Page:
I didn’t have very high expectations for the new car chase comedy, Hit and Run, but I was pleasantly surprised to find this film smart (well, most of the time), charming and a lot of fun. It’s a welcome 21st century addition to the genre that was formed by ’70s classics like Grand Theft Auto and Dirty Mary, Crazy Larry.
Now, I don’t know a lot about cars and I could tell you more about ‘Machine Man’ than machines made by man, but like any red-blooded American, I do love a cool fast car and an exciting car chase, especially one that involves a cute and intelligent blonde like Kristen Bell (Forgetting Sarah Marshall) in this film.
Annie (Bell) has a rare psychology degree that she has been unable to use professionally; and when she gets a once-in-a-life-time job opportunity that requires a move to Los Angeles, she and her boyfriend must make a quick road-trip to get her to an interview appointment in time. The problem is that her boyfriend, Charlie Bronson (Dax Shepard), is in the witness-protection program and he risks being killed by venturing back into Los Angeles.
It turns out that Bronson was a getaway driver for a series of bank robberies, but when his partners killed someone during one of the heists, he turned them in. The charges didn’t stick and his former friends are free and out to kill him – with the assistance of Annie’s former boyfriend, Gil (Michael Rosenbaum), who is helping the bad guys locate Charlie, in hopes of winning his former girlfriend back.
Charlie & Annie end up with the bad guys, led by Alex Dimitri (Bradley Cooper), Charlie’s witness protection liaison (Tom Arnold), Annie’s old boyfriend and the cops all on their tail. Throw in some romance and sprinkle with some testosterone laced tension, snappy dialogue and comedic action and this is a great running summer vehicle.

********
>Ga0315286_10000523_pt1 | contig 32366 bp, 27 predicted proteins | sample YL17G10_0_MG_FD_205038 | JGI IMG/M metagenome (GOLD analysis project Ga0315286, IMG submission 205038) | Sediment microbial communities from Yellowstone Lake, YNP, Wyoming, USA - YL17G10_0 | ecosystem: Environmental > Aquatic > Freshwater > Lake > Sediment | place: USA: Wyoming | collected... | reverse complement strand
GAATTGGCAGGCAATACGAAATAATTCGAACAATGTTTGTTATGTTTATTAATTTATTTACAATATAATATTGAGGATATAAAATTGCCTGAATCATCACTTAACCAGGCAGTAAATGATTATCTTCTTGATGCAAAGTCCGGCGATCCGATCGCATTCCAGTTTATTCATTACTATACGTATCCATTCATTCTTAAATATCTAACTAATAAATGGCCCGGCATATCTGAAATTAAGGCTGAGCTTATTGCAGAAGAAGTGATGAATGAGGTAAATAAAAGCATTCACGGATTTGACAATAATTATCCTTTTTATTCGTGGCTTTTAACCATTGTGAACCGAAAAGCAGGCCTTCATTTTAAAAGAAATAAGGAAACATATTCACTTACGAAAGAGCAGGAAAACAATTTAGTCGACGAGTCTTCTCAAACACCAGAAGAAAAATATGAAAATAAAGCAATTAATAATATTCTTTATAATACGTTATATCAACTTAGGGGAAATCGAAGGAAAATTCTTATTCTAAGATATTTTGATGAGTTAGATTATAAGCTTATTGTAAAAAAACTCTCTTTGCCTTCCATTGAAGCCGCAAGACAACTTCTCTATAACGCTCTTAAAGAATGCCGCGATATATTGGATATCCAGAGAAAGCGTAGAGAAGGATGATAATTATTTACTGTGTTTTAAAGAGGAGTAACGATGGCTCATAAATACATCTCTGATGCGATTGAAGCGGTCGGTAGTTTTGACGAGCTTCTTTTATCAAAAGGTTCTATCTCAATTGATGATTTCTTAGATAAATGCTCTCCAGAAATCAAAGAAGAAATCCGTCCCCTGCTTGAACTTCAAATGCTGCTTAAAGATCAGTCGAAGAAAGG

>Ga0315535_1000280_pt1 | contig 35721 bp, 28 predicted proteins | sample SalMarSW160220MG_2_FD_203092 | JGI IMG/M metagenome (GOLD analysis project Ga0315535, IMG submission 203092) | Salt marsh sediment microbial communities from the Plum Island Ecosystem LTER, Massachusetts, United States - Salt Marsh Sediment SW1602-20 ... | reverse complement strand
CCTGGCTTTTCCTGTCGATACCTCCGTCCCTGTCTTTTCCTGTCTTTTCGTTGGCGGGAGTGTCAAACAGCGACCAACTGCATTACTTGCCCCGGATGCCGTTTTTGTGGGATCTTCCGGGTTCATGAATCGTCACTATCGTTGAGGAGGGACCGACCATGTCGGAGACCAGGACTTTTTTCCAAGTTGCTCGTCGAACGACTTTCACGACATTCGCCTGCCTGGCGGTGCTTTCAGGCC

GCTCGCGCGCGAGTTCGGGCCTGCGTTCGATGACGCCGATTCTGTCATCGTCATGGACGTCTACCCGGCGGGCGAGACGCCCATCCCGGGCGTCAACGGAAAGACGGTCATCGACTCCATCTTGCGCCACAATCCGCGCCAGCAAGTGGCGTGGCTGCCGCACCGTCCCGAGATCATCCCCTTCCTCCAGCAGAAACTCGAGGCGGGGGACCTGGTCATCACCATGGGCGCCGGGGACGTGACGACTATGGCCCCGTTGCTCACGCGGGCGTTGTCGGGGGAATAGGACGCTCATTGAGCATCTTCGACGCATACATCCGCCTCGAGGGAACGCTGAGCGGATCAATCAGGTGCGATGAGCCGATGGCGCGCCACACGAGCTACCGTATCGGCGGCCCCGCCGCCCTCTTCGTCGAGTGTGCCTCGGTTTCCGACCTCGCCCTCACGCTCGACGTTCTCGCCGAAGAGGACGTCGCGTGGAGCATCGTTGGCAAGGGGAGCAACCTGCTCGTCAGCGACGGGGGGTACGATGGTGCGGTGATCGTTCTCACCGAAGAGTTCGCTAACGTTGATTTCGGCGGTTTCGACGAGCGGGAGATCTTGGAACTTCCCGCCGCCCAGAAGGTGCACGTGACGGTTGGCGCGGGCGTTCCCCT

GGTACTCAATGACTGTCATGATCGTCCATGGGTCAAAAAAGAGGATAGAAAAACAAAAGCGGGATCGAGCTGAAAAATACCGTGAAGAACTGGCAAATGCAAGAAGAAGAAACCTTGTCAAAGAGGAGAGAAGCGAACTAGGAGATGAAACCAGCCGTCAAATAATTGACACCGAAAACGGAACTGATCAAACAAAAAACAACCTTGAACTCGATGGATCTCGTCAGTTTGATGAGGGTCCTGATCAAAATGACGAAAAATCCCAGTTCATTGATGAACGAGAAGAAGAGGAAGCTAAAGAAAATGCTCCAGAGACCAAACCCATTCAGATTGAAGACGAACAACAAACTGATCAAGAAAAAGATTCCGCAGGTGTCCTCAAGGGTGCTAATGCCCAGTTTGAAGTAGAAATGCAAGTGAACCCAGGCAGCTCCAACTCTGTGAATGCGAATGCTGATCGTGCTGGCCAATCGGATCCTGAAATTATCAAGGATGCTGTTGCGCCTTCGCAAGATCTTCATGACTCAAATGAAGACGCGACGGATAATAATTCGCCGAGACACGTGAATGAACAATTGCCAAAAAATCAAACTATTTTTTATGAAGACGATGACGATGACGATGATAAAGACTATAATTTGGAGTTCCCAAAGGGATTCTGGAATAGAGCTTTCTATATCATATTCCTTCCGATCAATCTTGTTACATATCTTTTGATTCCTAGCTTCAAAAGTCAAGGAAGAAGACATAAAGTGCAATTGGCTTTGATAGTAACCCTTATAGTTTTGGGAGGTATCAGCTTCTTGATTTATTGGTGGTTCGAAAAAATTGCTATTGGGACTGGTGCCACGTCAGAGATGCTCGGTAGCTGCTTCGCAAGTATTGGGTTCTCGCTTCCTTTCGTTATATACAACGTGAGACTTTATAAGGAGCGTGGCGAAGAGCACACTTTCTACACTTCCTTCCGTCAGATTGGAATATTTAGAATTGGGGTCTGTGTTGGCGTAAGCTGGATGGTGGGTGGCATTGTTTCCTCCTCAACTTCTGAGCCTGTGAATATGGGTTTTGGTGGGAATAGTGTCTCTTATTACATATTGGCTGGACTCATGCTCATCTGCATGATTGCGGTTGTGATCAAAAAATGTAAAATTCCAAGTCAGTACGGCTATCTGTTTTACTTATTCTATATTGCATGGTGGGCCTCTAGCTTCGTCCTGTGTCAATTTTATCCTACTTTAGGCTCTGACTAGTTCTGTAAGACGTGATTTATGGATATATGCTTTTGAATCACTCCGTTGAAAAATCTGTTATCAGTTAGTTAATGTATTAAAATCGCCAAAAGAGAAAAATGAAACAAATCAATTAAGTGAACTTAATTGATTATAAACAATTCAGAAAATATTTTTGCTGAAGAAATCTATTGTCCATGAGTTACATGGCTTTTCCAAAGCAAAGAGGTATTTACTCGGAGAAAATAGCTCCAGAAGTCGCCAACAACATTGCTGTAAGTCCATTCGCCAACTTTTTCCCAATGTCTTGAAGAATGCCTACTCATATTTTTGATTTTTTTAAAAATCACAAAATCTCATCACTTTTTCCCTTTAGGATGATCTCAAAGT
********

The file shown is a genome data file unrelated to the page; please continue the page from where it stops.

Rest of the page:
Written, co-directed and produced by its star, Dax Shepard, Hit and Run is a mix between Tarantino’s True Romance and Grand Theft Auto – but with smarter characters. Shepard’s dialogue is witty, thoughtful and funny and doesn’t shy away from topics like homosexuality or racial discrimination and stereotypes. If you’ve seen the trailer for this film, then you already know some of the ground that is going to be covered and this movie is certainly not for kids or the easily offended.
Real-life couple Shepard & Bell have great on-screen chemistry together and the acting across the board is well done. Even Tom Arnold provides a great performance as the bumbling U.S. Marshall whose job it is to protect Charlie Bronson. And the way that Shepard’s character got the name based on the 70s & 80s iconic action-star is just one of the interesting anecdotes in this film.
I normally don’t take kindly to in-your-face soundtracks that are meant more to sell CDs than to enhance a film, but Hit and Run does have a lot of really good music, including classic tracks by Lou Rawls and Kool and the Gang, that fit very well with the film AND has me considering a soundtrack purchase [with fists-shaking angrily towards Hollywood].
Not every gag hits a run in this very entertaining movie and there is a post-ending epilogue that felt completely out of place and unnecessary, but overall Hit and Run was worth the road-trip an unexpected surprise to help round out the summer movie season.